Personal smart devices offer an unprecedented opportunity to identify, track, map, and communicate about COVID-19. But apps could pose privacy and security concerns.
May 13, 2020
Quentin Hodgson, Senior International/Defense Researcher
Cyber security is ultimately a team sport, which means it requires action on the behalf of individuals, organizations and businesses, government, and internationally as well. At the individual level, we all have to become much better educated about the kinds of threats that we face and what constitutes risky behavior when we're using our own personal devices, whether it's at home for personal entertainment or for work purposes.
Over the past year, we've seen a significant shift in workforce habits as more of the workforce had to work from home or work remotely due to the pandemic. And this has really exposed organizations and businesses to a much broader so-called "attack surface." It means that those businesses, the IT professionals, cybersecurity professionals, have to think much more broadly about how to secure their networks and services against cyber threats when you can't just rely on a strong perimeter defense, but really have to think about focusing more on a data-centric approach to cybersecurity.
At the government level, we've seen some significant improvements in the ability of, for example, the United States government to coordinate its cybersecurity support to the private sector, as well as coordinating across government from the Department of Homeland Security to the FBI and Justice Department and the Department of Defense. Examples include the work to try to defend the elections in 2018 and 2020 from foreign interference, but also coordinate activity on the part of law enforcement agencies working with private sector companies, both here as well as abroad, to take down malicious infrastructure such as the Trickbot and Emotet botnets in the past few months.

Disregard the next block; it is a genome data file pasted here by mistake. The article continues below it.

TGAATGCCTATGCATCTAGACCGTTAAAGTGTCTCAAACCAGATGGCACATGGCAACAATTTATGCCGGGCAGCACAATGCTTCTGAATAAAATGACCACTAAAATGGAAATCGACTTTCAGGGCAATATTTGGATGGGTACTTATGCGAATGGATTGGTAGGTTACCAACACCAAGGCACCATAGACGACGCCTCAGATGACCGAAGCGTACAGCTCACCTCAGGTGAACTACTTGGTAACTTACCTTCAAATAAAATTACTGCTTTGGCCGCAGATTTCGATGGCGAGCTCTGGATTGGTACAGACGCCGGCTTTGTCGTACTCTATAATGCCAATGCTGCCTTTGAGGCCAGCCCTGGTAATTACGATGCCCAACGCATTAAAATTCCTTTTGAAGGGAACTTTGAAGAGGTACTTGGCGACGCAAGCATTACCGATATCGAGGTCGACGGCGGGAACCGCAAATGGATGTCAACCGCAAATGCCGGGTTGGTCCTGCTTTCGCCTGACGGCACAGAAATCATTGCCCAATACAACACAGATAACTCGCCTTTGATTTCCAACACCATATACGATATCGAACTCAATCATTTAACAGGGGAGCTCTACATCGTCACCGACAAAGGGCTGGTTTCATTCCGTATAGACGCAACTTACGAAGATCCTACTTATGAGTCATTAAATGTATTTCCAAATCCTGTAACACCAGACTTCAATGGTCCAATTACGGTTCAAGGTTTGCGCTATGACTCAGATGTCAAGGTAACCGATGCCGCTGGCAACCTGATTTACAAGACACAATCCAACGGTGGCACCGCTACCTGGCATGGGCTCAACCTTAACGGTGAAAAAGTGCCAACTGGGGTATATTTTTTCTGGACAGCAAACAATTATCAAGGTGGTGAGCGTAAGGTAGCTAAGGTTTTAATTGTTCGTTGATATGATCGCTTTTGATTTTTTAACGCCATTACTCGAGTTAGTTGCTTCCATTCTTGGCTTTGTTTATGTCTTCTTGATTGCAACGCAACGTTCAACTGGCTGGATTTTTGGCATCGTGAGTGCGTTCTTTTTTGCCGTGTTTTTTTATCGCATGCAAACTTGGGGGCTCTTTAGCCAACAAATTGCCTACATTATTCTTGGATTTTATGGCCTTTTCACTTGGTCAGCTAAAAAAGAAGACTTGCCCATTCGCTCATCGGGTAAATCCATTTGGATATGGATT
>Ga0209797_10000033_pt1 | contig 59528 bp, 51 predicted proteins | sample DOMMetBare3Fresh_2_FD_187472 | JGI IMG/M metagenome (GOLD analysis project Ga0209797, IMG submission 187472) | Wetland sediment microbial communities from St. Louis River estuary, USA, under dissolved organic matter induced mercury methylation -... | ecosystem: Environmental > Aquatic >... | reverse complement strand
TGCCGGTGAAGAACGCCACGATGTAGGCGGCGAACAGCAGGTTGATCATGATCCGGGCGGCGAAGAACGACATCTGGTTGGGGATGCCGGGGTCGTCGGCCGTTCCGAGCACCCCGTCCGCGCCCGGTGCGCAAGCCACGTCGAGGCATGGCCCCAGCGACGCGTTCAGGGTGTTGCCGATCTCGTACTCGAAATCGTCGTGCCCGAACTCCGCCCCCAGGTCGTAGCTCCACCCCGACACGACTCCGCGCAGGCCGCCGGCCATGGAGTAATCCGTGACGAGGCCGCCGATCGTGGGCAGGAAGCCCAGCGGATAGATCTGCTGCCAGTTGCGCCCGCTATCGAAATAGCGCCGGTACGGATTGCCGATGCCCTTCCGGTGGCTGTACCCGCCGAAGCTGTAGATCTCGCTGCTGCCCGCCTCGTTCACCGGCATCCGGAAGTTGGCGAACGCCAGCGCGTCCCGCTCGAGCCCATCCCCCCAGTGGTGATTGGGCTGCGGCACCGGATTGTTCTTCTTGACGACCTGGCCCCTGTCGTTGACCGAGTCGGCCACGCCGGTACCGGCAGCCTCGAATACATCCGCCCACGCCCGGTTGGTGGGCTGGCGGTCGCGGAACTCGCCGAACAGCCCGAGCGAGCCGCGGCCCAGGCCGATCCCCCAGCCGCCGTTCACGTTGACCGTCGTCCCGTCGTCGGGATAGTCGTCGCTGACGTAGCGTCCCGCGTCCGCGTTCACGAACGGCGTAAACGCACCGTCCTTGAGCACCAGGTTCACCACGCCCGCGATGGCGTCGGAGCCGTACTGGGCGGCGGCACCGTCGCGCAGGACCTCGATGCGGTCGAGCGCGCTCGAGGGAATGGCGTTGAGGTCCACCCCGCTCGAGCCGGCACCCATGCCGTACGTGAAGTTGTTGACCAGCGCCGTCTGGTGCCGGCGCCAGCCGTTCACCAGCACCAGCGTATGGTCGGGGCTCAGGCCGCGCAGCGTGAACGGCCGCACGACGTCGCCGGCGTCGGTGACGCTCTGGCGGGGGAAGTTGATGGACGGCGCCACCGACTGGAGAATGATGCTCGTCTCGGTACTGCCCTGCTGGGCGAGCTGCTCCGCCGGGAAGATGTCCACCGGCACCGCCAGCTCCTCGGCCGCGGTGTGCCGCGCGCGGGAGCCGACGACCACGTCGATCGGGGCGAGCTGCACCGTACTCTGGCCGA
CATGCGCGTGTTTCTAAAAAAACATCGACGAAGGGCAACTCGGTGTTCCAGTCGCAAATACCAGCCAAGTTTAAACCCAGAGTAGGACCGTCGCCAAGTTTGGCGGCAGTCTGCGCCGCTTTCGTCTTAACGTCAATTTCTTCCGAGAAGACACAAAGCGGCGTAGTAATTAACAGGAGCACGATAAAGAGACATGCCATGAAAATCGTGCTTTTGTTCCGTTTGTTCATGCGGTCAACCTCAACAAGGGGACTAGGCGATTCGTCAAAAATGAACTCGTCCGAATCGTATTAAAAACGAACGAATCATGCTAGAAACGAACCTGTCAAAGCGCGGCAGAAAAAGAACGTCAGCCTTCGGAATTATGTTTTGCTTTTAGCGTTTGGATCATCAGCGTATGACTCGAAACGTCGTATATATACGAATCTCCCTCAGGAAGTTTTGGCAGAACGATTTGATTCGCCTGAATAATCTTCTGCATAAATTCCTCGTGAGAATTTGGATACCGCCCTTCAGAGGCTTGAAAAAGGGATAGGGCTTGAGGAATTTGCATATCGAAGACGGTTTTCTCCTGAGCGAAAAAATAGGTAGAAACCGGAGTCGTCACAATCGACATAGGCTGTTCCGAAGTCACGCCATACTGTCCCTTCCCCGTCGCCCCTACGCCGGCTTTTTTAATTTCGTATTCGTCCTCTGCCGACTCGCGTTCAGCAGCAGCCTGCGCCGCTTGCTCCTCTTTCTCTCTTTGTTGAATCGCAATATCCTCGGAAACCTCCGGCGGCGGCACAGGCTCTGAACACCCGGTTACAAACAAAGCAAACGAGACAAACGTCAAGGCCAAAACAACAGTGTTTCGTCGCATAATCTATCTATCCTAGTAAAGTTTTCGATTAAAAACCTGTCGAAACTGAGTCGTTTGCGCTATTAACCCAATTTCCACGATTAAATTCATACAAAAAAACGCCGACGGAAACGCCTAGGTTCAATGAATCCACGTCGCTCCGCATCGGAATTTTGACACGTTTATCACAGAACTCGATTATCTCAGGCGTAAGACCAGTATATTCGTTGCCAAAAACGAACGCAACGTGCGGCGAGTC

We have to recognize, of course, that the SolarWinds compromise, which affected a number of U.S. government agencies as well as private sector, is yet another example of having to continually focus on improving our cybersecurity posture, that we can never rest and think that we've accomplished everything we need to do. It's a constant, constant battle against malicious cyber actors.
Internationally, of course, we have a lot of issues that we need to face, and some of those have to include not just coordinating with our partners and allies, but engaging in a constructive dialog with countries like Russia and China who are engaging in malicious cyber activity. We can't let them just continue to engage in these kinds of activities without calling them out for it when it does happen.